Thread: My CBA proposal
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09-18-2004, 11:22 PM
  #19
me2
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Quote:
Originally Posted by thinkwild

Im still struggling with this one. Teams always have the right to offer that player 80% of his salary. Its just no longer an exclusive right. If you have failed as management and gotten a player ahead of his worth, it seems reasonable to waive him if you want to lower his salary. And after all, this is a player you are unhappy with. Why such a worry about protecting his exclusive negotiating rights? Why should you be rewarded with rich rfa compensation for him anymore?

Ottawa lost Bonk because we didnt feel he was worth $4mil. Im sure we would of kept Joe Thornton at that price. But even at a lower price, we werent going forward with Bonk in his role. If someone else wants to, feel free. Is the fear that rich teams will be able to load up with overpaid underachievers?
Yes and no.

RFAs are cheaper than UFAs. If rich teams are able to load up on cheaper released RFAs then it blows salaries apart for everyone. Lets say the Canucks take a stand on the Sedins that they aren't worth the 10% in qualifier becaue their points when down that year. At $1.3 they are cheaper than UFA replacement so Philly cuts Leclair and Amonte and wins the bidding war for the Sedins at $3m/y each. Next contract the Sedins now sign the $3m RFA qualifier. Bingo every young player in the league will now use the Sedins $3m RFA qualifier as leverage. That's bad on teams trying to hold salaries down, what are they supposed to do walk away from all these young players? Umberger for instance got rookie max from Philly because he was a UFA, really he didn't deserve 60-70% of that. Come next deal he'll get his $1.3+10% and every medicore prospect will use that as a bargaining chip.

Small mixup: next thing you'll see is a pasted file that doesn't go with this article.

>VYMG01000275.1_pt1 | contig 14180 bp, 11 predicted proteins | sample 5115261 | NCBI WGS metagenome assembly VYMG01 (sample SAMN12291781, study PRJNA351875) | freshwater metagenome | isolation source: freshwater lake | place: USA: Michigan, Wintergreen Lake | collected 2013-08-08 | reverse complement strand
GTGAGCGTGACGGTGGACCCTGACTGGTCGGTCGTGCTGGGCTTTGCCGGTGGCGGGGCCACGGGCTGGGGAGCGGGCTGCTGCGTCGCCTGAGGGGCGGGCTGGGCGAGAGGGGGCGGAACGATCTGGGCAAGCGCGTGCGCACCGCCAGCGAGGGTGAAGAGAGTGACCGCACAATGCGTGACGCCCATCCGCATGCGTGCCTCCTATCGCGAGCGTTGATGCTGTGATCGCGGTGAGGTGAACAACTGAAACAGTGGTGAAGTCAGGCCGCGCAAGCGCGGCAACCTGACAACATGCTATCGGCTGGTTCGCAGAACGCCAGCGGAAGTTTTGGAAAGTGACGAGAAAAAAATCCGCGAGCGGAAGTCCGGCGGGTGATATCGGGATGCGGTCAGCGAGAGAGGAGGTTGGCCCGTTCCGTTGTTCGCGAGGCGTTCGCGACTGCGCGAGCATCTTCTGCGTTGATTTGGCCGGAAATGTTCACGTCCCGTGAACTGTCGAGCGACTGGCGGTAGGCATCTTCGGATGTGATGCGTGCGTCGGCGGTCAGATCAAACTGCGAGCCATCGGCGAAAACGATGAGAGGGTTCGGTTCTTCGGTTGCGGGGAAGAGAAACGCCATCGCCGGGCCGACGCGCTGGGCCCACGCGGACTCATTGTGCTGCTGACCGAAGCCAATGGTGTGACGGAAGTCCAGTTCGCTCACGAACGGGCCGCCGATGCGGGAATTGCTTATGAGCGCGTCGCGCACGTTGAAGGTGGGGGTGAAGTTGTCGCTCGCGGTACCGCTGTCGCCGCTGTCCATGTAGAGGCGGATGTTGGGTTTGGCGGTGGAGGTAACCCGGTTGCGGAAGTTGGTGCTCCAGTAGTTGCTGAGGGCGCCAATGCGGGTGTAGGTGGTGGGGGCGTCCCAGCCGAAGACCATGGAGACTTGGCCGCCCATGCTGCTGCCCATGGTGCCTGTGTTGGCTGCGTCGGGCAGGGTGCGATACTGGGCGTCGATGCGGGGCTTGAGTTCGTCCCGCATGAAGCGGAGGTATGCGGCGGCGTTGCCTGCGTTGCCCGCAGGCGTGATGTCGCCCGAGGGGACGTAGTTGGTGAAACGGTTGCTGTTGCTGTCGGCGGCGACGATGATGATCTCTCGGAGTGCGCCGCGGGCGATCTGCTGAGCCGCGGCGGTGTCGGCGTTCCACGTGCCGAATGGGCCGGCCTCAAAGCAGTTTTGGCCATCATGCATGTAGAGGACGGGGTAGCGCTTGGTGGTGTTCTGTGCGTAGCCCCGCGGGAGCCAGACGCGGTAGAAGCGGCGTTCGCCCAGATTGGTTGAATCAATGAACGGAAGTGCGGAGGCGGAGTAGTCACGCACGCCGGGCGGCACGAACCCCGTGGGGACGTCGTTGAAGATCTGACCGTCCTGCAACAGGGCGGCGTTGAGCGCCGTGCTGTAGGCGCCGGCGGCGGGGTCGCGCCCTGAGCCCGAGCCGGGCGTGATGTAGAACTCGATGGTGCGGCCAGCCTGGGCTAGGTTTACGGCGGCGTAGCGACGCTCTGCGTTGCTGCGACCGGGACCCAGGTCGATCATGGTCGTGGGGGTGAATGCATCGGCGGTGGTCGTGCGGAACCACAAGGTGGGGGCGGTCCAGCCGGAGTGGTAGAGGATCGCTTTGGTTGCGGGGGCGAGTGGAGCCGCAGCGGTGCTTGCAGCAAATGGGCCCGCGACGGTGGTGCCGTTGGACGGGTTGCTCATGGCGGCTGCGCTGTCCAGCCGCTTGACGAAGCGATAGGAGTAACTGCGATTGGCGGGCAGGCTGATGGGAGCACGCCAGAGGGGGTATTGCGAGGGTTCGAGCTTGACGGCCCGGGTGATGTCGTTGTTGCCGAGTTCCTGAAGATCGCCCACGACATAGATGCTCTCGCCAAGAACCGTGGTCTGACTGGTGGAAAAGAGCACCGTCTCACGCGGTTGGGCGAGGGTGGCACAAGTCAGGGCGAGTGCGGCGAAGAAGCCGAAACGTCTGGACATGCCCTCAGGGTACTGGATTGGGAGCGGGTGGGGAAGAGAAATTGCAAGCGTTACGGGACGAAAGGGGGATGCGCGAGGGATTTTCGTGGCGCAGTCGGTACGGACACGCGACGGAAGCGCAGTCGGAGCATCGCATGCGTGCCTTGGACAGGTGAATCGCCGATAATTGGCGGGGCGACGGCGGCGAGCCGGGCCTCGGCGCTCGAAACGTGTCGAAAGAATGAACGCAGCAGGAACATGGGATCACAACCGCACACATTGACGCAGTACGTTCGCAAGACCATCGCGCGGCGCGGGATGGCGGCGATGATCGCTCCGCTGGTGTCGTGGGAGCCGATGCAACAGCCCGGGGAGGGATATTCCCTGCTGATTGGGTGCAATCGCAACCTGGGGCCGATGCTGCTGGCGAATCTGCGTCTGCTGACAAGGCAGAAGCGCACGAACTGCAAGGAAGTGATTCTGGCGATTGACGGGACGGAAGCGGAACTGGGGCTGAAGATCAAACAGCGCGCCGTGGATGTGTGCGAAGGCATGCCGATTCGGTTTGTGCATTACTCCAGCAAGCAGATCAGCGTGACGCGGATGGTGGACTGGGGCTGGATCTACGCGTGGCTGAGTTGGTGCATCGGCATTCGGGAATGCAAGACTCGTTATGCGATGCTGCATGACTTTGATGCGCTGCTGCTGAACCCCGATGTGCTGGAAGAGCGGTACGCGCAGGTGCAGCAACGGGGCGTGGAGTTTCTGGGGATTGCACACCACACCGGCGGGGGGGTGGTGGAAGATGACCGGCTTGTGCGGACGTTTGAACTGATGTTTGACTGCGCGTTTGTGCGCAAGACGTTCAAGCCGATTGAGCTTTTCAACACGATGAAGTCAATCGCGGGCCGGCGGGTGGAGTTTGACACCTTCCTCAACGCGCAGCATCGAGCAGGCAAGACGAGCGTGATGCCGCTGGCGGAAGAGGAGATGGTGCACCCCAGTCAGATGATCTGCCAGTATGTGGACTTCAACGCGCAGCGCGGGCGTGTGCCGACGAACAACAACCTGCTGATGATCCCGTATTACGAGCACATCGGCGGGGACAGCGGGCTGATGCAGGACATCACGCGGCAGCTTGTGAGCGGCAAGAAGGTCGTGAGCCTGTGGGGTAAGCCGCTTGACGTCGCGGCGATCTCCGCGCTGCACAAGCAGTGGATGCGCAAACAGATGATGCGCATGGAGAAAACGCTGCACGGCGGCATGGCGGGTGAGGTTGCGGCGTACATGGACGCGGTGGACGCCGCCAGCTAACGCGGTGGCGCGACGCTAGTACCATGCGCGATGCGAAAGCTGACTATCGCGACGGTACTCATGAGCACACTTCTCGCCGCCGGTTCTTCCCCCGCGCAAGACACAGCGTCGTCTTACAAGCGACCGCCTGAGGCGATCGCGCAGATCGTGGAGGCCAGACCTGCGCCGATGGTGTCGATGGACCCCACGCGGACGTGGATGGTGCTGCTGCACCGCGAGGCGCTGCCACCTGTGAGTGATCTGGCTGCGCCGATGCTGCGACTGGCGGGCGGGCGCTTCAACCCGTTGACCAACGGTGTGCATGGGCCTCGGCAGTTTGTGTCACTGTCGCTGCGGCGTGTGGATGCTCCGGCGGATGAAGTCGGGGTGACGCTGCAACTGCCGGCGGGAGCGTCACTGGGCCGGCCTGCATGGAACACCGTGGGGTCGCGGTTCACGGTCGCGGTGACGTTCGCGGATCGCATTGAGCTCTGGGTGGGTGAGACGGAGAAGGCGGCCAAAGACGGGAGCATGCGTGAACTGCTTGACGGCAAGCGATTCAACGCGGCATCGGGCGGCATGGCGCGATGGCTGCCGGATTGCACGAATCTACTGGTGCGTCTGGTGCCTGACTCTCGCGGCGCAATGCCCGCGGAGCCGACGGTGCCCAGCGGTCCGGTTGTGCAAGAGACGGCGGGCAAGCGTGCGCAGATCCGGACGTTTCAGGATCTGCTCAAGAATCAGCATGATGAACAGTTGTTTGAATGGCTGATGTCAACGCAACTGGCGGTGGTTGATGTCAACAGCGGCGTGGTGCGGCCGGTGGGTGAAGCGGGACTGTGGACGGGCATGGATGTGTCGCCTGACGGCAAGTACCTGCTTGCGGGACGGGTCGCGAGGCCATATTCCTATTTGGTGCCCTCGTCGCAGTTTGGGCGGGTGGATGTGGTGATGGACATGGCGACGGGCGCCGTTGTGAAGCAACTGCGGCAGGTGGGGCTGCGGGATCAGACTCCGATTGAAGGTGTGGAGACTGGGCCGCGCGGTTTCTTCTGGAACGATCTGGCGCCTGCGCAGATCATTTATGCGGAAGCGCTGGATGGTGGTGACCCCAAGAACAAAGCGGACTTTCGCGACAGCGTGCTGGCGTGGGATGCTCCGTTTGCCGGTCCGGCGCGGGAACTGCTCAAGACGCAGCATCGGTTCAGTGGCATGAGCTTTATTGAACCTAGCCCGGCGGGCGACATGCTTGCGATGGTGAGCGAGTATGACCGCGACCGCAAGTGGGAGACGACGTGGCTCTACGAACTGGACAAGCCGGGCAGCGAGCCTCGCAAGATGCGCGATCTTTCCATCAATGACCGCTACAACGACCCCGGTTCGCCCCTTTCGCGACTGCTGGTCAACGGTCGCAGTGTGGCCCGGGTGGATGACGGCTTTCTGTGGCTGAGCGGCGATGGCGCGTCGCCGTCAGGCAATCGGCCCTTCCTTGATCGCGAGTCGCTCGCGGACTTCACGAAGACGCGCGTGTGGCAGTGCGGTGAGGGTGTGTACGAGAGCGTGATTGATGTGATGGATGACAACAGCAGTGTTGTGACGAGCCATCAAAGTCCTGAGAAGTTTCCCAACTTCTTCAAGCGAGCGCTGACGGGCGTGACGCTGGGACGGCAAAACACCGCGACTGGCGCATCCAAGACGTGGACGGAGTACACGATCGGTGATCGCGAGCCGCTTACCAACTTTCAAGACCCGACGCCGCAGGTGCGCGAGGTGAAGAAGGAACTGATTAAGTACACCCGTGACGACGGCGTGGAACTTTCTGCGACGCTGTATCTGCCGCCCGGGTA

Also if teams let cheap players walk because they are 10-15% overpaid they have to replace them somehow. That means trading away valuable assets and damaging a team to replace a player over a few $100K. On the otherhand, if they don't do it they end up blowing the salary budget because every player on that team now wants and extra 10-15%. Net effect is simply inflation.

Tom Benjamin's entire argument is that if you should try and build a cheap young team using the fact that younger players are underpaid compared to older players and UFAs. A policy of letting players walk when are up for a 10% raise they don't deserve blows that plan out of the water because you can't replace them for the same price, and if you constantly give in you get too much inflation.

Teams need a way to deflate salaries of underperformers without losing their rights. I'd think the currect CBA could be made to work (with a few minor tweaks such as 100% qualifiers) if there was a salary rollback of 30%+ to restore salaries to appropriate levels. Unfortunately the NHLPA wouldn't agree to that (can't blame them) nor will they entertain ways are allowing teams to stop inflation.

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